El Salvador was the first in the hemisphere after the US to send troops to Iraq -- "an expression of gratitude for the US 'standing by' the GOES (government of El Salvador) during the Salvadoran civil war" -- making the ruling conservative coalition "one of our most important allies in the Western Hemisphere, during a major rise of leftist populist regimes unfriendly to USG (US government) interests," he added.
Glazer ended his memo assuring the State Department that he would "continue to monitor and report on" any electoral developments that could end up impacting US interests.
When the Salvadoran embassy was emptied after Glazer's leave, Robert Blau filled in as a charge d'affaires ad interim from Jan. 2009 to Sept. 2010, following the FLMN's win. After he retired he was chosen to serve on Trump's landing team at the State Department.
Blau, according to WikiLeaks, praised "the outgoing (Antonio) Saca Administration (for working) to promote the advancement of democracy and human rights in Cuba. For example, when Fidel Castro resigned as Cuba's leader in February 2008, President Saca publicly expressed hope for a real democratic transition in Cuba and emphasized the importance of freedom of expression and multiparty elections."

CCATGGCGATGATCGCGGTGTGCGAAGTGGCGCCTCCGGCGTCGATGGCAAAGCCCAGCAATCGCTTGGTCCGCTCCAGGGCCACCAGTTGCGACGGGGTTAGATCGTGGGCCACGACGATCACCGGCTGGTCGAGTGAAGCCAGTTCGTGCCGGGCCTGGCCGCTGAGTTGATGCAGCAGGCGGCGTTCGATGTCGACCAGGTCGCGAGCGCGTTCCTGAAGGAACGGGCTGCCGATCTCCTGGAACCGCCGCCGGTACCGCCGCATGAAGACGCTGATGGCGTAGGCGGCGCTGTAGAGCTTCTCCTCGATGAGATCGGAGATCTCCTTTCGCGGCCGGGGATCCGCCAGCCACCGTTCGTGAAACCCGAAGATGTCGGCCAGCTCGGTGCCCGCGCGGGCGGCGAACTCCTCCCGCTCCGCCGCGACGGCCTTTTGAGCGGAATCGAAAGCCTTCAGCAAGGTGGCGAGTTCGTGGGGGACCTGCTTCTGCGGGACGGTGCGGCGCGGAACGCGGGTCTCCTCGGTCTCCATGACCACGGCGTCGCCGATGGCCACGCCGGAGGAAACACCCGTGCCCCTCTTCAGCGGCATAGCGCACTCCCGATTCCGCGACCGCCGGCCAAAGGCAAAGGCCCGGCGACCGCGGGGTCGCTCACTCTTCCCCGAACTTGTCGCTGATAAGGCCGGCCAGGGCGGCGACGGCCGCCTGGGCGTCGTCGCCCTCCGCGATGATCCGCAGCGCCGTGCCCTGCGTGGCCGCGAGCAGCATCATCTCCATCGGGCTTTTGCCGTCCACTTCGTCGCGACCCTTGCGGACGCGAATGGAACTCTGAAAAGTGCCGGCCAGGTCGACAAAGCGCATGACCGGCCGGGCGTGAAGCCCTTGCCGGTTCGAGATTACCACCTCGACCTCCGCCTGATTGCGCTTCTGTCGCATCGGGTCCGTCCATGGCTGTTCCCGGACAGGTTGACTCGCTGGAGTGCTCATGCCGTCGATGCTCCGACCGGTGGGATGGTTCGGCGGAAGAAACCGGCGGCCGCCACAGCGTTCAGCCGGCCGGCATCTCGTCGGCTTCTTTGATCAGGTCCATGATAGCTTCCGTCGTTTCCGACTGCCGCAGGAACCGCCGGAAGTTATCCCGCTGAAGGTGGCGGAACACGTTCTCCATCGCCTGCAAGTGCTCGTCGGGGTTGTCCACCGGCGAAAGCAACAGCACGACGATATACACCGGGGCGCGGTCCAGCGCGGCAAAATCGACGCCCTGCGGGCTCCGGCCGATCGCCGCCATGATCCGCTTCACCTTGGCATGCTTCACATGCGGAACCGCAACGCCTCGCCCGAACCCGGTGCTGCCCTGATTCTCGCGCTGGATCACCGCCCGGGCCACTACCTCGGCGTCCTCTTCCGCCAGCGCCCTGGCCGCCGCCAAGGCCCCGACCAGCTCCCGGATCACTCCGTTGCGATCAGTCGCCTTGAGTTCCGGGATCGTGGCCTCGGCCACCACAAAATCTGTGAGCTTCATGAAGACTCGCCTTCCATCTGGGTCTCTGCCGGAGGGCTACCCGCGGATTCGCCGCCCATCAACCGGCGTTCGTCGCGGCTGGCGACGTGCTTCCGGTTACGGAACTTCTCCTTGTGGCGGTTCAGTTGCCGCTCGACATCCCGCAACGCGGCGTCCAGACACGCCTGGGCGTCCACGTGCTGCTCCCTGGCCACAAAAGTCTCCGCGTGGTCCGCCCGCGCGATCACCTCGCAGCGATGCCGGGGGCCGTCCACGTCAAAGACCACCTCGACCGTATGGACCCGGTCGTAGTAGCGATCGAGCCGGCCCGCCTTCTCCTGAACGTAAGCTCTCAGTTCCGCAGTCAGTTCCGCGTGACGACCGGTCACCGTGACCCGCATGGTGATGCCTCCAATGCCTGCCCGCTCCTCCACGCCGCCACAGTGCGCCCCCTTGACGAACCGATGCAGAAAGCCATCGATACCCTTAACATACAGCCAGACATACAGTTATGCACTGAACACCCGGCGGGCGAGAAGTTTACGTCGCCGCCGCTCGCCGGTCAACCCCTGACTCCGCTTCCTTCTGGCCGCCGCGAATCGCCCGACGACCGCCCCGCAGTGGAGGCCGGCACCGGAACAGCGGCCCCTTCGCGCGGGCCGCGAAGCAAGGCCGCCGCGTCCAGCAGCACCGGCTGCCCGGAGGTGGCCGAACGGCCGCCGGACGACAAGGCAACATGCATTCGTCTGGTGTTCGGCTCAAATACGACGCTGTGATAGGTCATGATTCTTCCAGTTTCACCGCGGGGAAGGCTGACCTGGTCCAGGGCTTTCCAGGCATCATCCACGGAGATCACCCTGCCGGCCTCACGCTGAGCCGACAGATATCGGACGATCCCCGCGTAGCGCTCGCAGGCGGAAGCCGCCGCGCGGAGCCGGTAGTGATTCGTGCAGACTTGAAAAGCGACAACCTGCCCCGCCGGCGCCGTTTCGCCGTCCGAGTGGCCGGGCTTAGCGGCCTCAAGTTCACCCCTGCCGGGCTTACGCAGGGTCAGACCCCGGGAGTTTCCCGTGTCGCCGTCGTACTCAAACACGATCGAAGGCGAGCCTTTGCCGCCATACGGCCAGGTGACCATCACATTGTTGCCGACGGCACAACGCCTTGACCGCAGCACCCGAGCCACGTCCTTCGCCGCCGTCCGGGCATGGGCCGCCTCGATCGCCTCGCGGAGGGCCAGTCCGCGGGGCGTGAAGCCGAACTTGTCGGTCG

He also panicked when the FMLN came to power and reformed the prison system, a "backwards" move that involved "loosening of security controls at El Salvador'' maximum security prison at Zacatecoluca, granting greater access to family members and other visitors throughout the system, and eliminating vestiges of regimentation such as prisoner uniforms," halting construction of expanded prisons and increasing the number of those eligible for conditional release in an overcrowded prison system.
"The course changes so far at DGCP (Directorate General of Prisons) are troubling. Whether intentional or not, the reforms Moreno has already implemented will go a long way towards unraveling the significant progress INL (International Narcotics and Law Enforcement Affairs) has achieved in partnership with Caceres and company over the last two years," he wrote in a 2009 cable, adding it would impact implementation of the Merida Initiative.